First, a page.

My secret is that I don't have the unflagging confidence that other homeschoolers have, that Z1 is socializing enough and getting all he needs in that respect.  (Even writing that feels like I'm breaking with the ranks).)  I don't think Z1 gets enough consistent time with other children. He's fast outgrowing story times and most of his friends are in school all day. With one income, we cannot afford to do 32,000 different classes in hopes of forging connections or interacting, either. There are tons (and I mean tons) of things to sign kids up for in the city. Some are geared towards homeschoolers (homeschooling "schools) an learning centers and some are just general but we have to come out of pocket. And for me, living right outside of the city, I have to consider the cost of getting into the city (both economically and physically). We've joined the YMCA, which is great because he gets to do all kinds of things with different teachers and the cost is low. Often, however, the other children know each other from school or (this is really the one that makes it difficult) the groups/classes are never consistent. What that means is that he might do Pike 1 Swimming with one group of kids and do Pike 2 Swimming with a totally different set. He doesn't get to know the kids and I don't get to know the parents. We go, take the class, mind our own business and go home. There is little to no connection. At least if we were a traditionally schooling family, we'd have that connection. The fact that we all belong to the same school community connects us. No matter what homeschoolers say, school is a community, forced or not.

Don't get me wrong: I have tried and am trying doggedly to make strong connections with other homeschoolers, build a community based on homeschooling. If folks can build even a temporary community based on traditional schooling, certainly I can find or build a community based on non-traditional schooling. But honestly, everyone seems too busy. If it's not forced, it seems like it won't happen because given the option, folks will opt out of making real connections. And I have to be honest: my pride gets in the way. I push and really try to have playdates and get-togethers. If one suggestion doesn't work, I'll try another. But I hate to feel like I'm begging folks to hang out, pleading with folks to build community with me, imploring folks to see the importance of it all. I start to wonder what is it that everyone else is so busy doing that I'm not. Why do I feel such a void and others don't? Doesn't this lack of community and connection bother anyone else? What's wrong with me?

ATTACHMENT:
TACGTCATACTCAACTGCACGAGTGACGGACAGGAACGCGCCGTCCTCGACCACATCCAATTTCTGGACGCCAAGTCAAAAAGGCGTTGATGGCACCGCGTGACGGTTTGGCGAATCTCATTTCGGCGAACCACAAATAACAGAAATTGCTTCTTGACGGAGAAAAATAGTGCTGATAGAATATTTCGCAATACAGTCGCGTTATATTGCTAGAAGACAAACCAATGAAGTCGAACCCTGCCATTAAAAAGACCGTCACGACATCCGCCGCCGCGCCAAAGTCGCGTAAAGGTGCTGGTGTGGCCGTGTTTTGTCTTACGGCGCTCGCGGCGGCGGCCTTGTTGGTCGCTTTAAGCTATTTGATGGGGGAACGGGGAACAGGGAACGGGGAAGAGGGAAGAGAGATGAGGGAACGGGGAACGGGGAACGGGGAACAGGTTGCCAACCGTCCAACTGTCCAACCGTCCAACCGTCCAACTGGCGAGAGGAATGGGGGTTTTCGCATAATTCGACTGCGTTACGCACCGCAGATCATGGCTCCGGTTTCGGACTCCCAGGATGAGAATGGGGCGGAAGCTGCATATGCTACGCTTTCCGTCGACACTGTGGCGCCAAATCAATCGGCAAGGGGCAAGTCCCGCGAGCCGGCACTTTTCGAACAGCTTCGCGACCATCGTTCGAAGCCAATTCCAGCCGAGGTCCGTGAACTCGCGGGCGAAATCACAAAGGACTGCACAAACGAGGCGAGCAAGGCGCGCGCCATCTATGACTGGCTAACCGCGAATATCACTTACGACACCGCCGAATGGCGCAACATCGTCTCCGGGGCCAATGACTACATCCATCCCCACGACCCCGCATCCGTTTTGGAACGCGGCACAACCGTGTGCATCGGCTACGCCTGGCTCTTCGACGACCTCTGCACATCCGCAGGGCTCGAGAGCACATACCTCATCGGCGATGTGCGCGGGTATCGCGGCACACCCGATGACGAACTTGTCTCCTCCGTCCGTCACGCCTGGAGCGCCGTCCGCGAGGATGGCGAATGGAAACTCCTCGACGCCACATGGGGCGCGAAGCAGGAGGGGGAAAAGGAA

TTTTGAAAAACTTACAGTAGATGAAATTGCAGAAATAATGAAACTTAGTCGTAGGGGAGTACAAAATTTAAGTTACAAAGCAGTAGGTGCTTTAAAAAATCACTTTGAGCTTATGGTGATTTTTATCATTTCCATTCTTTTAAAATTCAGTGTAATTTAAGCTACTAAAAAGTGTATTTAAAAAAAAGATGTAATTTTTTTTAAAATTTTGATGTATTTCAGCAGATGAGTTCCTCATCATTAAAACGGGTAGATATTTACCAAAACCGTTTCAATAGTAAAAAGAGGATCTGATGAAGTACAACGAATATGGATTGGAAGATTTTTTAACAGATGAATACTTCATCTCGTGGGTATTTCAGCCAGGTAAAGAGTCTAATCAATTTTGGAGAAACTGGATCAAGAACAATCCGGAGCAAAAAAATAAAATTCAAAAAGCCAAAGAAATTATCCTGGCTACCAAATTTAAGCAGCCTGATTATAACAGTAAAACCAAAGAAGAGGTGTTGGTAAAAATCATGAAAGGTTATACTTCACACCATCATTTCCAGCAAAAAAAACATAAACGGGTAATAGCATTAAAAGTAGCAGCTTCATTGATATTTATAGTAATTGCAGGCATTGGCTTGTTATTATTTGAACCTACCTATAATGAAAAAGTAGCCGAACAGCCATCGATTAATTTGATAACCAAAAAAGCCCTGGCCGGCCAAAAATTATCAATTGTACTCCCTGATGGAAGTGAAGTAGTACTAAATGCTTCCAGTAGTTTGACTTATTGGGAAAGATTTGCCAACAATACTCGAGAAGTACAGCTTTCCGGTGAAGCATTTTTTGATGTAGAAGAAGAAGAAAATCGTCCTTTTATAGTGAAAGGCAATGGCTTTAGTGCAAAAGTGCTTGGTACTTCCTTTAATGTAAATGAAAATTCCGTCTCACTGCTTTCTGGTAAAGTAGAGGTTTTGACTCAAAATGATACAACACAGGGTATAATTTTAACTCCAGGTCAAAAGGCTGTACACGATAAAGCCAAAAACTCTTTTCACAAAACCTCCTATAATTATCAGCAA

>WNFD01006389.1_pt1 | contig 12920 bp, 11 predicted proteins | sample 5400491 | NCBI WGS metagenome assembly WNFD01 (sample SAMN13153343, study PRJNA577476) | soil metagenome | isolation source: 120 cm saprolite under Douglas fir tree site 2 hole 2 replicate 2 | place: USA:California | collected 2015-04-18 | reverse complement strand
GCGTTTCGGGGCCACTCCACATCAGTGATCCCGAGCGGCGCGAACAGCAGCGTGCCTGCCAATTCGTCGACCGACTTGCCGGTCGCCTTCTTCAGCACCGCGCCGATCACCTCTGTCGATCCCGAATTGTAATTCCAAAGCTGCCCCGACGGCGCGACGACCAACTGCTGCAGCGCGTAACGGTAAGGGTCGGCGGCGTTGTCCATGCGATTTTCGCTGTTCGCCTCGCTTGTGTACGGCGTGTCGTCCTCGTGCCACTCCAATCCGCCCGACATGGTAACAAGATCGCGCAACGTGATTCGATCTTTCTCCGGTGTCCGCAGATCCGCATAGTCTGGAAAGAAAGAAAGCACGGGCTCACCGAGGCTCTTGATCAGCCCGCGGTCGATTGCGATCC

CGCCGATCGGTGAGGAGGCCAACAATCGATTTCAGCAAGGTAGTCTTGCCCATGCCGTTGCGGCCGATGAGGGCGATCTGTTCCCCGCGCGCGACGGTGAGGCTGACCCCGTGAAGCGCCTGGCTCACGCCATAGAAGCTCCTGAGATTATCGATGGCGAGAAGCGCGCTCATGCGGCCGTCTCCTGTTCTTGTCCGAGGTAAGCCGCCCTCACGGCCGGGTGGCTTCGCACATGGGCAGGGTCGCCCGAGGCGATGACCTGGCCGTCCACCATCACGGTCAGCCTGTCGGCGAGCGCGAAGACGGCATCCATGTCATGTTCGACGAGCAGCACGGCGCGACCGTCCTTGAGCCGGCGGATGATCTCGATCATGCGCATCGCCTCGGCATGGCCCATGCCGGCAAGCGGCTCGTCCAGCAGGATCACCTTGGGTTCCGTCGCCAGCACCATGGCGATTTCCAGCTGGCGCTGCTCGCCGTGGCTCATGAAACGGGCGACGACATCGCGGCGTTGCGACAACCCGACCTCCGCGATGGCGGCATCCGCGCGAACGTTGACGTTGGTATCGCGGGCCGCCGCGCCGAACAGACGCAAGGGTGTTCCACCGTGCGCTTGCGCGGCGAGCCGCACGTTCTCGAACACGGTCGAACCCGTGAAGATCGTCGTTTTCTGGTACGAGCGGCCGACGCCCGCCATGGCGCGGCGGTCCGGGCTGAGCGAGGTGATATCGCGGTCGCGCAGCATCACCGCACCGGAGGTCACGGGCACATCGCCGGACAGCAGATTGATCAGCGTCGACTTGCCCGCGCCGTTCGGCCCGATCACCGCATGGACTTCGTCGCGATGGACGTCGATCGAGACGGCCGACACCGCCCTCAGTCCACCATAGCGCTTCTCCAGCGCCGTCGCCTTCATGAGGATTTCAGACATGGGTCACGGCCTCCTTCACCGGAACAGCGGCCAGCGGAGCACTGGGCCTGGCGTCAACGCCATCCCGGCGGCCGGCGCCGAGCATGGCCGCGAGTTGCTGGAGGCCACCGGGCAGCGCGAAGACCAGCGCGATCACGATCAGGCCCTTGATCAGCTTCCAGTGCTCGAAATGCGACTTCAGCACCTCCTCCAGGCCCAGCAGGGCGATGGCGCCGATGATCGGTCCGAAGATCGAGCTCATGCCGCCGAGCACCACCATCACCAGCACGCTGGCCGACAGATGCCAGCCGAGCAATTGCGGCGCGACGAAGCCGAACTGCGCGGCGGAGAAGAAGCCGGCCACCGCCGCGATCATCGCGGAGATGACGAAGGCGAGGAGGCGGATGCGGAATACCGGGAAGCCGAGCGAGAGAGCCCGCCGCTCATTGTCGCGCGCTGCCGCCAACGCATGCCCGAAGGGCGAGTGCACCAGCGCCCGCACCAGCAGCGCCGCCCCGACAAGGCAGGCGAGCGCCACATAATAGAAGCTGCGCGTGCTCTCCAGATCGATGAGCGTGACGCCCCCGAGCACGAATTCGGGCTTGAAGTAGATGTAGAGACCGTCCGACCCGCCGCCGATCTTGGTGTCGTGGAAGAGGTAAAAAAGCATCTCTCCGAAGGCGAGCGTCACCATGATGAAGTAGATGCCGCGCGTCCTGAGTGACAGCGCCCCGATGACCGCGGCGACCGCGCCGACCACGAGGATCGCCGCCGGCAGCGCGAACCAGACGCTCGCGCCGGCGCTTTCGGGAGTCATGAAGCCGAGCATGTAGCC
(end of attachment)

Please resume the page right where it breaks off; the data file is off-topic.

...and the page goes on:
Let me be honest again and say that I had felt this way for a long time in my own personal life. A real inability to form close connections that stick. I had decided that I would stop trying and the closest thing I had to a girlfriend (you know what I mean by this—a real soul sister) was my blood sister. Only recently has this started to change and so it gives me hope that it will change for homeschooling too if I just keep going and accept the situation as it is right now knowing it won't always be this way. I mean, I'm really holding on here. It seems like I'm making headway, meeting homeschooling folks, getting somewhere, and just as I start to get excited about it, something happens (kids get enrolled in school, folks move away or just stop communicating) and I'm back at square one.